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Finding Your Passion in a Sea of Options

As a college student, I'm working through the "now what?" phase.

Reinhard Krull / EyeEm/ Getty Images
Reinhard Krull / EyeEm/ Getty Images

As a fresh-out-of-high school 18-year-old, I viewed the world through rose coloured glasses. I had my heart set on a university program at a top school far away from home and thought I had my life figured out. September came, I packed up and moved away from home for the first time without looking back.

Flash forward three months (yes, a mere 12 weeks) and I’m back at home after dropping out. 

  • What went wrong?
  • Why was I, someone who had always found success in academia, failing? 
  • Why was this happening to me?

For months these questions plagued me and eventually, my mental health began to suffer. With some pretty deep self-reflecting, I finally realized that it wasn’t because I wasn’t smart or not capable, it was because I wasn’t passionate about what I was doing. This sparked my five-year journey to finding my passion in a vast sea of options.

I share my story with quite a few young adults who are close to graduating high school, have graduated high school or are already in college/university and have no idea what they’re doing. I always start by telling them the same thing, it’s okay. This isn’t something I say to calm them down (okay, maybe a little bit), but rather, it’s something I really do mean. Knowing 100 percent what you plan to do for the rest of your life by the time you turn 18 is hard and it seems as if this has become the norm for most students finishing high school.

This goes hand in hand with perhaps one of my most practical tidbits of advice for those who are unsure of what they want to pursue in post-secondary education: take a gap year and explore your interests. Spend this time really finding things that interest you. Explore career options through volunteer opportunities or study abroad (to name a few). These were all things that I had wished I had done prior to putting all my ‘eggs in one basket’ for a post-secondary education that seemed like it was for me. 

Moreover, I think it’s important to stress that it’s okay if you don’t get it right on the first try, even if it feels like it’s the end of the world. Not only did I drop out of my first ever university program, I also switched majors during my second and my third degree. It wasn’t until my fourth-degree program that I finally found my calling. I saw my grades improve, I became interested in what I was learning, I actively sought out more articles related to subjects I had learned about in class – I had found what I was passionate about.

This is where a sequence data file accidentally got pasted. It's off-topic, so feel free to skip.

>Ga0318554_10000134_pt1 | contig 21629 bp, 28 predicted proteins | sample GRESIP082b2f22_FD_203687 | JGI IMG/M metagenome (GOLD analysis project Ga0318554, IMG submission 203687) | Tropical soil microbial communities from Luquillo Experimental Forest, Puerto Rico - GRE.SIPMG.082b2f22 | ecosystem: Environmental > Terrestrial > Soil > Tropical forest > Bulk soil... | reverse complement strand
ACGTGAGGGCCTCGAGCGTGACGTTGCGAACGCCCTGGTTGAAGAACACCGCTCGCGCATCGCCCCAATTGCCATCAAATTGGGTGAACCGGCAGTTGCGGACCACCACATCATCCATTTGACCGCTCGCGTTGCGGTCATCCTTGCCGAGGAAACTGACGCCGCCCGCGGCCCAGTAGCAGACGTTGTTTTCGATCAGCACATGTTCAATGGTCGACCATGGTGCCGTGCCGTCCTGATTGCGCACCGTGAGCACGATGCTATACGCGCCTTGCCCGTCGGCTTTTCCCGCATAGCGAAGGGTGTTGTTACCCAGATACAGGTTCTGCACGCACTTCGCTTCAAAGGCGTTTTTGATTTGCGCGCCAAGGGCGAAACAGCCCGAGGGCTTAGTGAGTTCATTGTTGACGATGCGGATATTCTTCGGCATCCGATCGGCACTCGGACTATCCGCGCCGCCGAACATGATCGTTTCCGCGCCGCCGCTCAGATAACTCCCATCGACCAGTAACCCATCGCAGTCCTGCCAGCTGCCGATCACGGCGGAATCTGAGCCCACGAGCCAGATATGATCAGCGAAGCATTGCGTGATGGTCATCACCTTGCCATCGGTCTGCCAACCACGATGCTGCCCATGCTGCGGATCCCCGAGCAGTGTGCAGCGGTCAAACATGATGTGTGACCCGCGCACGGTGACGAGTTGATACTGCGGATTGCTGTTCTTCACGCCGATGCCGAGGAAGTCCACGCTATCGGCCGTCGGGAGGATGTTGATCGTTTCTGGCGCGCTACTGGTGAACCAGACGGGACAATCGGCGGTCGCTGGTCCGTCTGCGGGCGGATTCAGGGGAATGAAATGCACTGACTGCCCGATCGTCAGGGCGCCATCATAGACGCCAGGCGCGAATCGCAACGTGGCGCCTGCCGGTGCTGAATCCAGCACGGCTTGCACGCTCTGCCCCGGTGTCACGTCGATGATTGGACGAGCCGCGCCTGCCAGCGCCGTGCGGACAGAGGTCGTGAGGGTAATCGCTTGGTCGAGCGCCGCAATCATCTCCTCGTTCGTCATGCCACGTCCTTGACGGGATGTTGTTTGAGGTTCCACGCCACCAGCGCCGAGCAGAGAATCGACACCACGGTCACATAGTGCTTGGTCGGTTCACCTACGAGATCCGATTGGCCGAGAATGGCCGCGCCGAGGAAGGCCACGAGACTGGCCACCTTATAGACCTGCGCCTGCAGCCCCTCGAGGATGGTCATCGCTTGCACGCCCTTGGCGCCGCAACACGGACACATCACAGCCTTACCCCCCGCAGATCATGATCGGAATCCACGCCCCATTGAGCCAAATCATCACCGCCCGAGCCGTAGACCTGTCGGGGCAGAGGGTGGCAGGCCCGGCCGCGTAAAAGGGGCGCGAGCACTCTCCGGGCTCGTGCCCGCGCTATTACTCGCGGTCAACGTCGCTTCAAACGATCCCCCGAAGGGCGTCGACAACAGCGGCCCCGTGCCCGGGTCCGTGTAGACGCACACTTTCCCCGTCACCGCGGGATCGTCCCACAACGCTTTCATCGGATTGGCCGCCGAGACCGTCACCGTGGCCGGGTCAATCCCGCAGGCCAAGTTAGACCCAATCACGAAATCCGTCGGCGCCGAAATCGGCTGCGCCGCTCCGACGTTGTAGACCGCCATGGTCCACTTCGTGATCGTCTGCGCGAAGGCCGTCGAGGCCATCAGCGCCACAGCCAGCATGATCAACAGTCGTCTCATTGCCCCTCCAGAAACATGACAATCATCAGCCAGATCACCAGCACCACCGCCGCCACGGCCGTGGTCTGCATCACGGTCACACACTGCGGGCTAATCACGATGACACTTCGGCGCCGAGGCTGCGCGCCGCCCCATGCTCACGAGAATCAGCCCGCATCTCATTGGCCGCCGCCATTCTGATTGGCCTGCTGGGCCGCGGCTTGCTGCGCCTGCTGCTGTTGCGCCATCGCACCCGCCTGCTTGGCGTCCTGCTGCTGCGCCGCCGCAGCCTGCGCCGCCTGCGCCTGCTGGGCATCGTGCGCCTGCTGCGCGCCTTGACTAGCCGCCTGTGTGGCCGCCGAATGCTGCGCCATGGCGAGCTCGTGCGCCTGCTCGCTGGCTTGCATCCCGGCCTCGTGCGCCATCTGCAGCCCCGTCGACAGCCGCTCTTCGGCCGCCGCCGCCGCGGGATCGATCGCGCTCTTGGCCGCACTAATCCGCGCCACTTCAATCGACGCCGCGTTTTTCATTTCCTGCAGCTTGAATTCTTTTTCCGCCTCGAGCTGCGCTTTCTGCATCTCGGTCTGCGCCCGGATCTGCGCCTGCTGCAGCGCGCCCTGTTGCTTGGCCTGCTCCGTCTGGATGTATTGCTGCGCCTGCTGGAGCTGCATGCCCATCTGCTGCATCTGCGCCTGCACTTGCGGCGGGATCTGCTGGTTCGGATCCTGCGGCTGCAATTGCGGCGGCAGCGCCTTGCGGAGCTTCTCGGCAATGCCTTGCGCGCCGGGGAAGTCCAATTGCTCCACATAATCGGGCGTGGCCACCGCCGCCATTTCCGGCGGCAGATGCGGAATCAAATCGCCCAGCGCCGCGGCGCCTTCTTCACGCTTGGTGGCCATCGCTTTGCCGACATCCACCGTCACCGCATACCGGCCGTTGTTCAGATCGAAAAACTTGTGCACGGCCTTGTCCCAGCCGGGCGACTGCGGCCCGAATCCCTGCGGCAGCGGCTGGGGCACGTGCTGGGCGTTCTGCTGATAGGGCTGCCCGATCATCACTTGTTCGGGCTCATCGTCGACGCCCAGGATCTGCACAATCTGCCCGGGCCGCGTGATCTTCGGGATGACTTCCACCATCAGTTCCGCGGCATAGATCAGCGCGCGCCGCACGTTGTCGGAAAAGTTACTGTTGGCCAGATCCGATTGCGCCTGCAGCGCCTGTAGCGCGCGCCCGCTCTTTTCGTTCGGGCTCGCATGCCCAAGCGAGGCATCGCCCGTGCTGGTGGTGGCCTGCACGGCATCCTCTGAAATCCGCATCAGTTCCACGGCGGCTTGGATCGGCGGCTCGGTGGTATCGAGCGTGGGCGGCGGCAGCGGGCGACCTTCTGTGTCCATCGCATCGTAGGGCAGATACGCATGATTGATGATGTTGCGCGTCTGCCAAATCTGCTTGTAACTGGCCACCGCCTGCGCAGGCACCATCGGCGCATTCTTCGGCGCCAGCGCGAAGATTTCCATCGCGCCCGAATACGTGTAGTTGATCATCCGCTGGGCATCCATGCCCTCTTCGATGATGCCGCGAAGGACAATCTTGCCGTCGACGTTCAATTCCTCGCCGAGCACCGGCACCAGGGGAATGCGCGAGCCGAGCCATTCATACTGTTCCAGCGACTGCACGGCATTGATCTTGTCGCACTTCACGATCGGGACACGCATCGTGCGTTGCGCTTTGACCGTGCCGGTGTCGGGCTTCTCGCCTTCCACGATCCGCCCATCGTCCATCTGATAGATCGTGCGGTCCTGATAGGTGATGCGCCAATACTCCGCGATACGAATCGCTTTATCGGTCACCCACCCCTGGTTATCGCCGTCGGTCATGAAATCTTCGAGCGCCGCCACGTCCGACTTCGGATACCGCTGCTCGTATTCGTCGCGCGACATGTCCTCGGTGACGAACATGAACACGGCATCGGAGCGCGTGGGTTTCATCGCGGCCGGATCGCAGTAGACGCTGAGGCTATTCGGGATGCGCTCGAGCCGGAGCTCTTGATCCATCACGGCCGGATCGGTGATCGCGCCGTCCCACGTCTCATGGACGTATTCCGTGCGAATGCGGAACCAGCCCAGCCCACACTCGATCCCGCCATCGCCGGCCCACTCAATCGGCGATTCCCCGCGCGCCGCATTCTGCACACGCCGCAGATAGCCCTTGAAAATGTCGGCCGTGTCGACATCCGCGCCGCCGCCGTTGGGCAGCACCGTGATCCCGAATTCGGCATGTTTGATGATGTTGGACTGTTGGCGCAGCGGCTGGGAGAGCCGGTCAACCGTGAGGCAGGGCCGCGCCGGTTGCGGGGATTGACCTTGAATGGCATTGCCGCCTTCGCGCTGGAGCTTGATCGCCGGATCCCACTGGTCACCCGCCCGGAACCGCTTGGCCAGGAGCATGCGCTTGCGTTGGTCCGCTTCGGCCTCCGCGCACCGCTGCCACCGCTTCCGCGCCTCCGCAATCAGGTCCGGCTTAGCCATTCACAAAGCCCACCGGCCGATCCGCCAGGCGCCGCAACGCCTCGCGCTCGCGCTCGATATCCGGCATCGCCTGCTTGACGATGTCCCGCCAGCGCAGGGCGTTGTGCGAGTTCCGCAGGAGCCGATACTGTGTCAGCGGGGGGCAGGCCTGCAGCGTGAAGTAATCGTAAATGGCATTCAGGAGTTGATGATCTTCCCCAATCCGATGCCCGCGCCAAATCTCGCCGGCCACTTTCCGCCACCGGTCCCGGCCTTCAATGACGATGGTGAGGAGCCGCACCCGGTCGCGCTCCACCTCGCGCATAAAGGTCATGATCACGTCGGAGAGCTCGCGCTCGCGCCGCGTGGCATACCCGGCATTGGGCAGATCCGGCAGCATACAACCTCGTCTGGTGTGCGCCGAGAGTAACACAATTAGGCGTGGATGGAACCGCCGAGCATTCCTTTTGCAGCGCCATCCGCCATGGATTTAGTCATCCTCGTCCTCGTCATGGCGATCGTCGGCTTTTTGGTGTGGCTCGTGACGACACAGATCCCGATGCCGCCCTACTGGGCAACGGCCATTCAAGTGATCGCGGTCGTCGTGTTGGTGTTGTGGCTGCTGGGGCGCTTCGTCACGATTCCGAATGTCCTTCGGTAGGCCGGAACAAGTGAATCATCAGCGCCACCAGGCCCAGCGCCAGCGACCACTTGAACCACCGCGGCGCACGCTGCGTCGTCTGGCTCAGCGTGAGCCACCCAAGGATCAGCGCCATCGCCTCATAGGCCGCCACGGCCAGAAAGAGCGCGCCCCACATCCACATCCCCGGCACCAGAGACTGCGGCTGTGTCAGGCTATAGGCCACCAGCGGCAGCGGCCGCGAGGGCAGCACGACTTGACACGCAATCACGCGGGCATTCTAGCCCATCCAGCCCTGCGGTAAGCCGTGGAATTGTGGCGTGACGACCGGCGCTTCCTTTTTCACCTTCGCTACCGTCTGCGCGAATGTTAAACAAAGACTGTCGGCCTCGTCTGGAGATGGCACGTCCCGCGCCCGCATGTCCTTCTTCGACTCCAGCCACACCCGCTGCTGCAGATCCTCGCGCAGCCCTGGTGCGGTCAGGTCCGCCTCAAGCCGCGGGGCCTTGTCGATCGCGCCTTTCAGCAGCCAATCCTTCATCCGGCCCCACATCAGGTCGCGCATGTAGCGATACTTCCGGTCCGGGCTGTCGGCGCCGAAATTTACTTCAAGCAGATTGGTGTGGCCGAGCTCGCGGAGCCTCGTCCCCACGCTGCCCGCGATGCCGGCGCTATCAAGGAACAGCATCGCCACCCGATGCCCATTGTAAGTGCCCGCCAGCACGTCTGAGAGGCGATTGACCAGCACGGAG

Finally, as hard as it may be, avoid comparing yourself to others. I’m most certainly guilty of doing this. I’ve had many friends who have succeeded on their first try. Many have gone on to graduate and find awesome jobs in some great fields. Some of us have had a much curvier path to our final destination, and that’s okay! Sometimes I find myself needing to take a step back and check in, noting that everyone takes a different route on the way to their final stop. I found that once I did this, I became much happier and felt better about doing things at my own pace. 

When I really need some time to myself to step back and check-in, I often turn to technology. Specifically, the Flipd appThis app helps you completely block out all outside distractions, letting you spend time off of your phone and be fully present — perfect for getting into the best frame of mind. I find this incredibly helpful for those overwhelming moments during the day. 

In a world where we are constantly barraged with options, finding your passion should not be something that hangs over your head or weighs you down. Remembering that this is your own unique journey is of the utmost importance. This mindset doesn’t have to be difficult to attain and with a little self reflection, you can work through the vast options and find what you love to do. 

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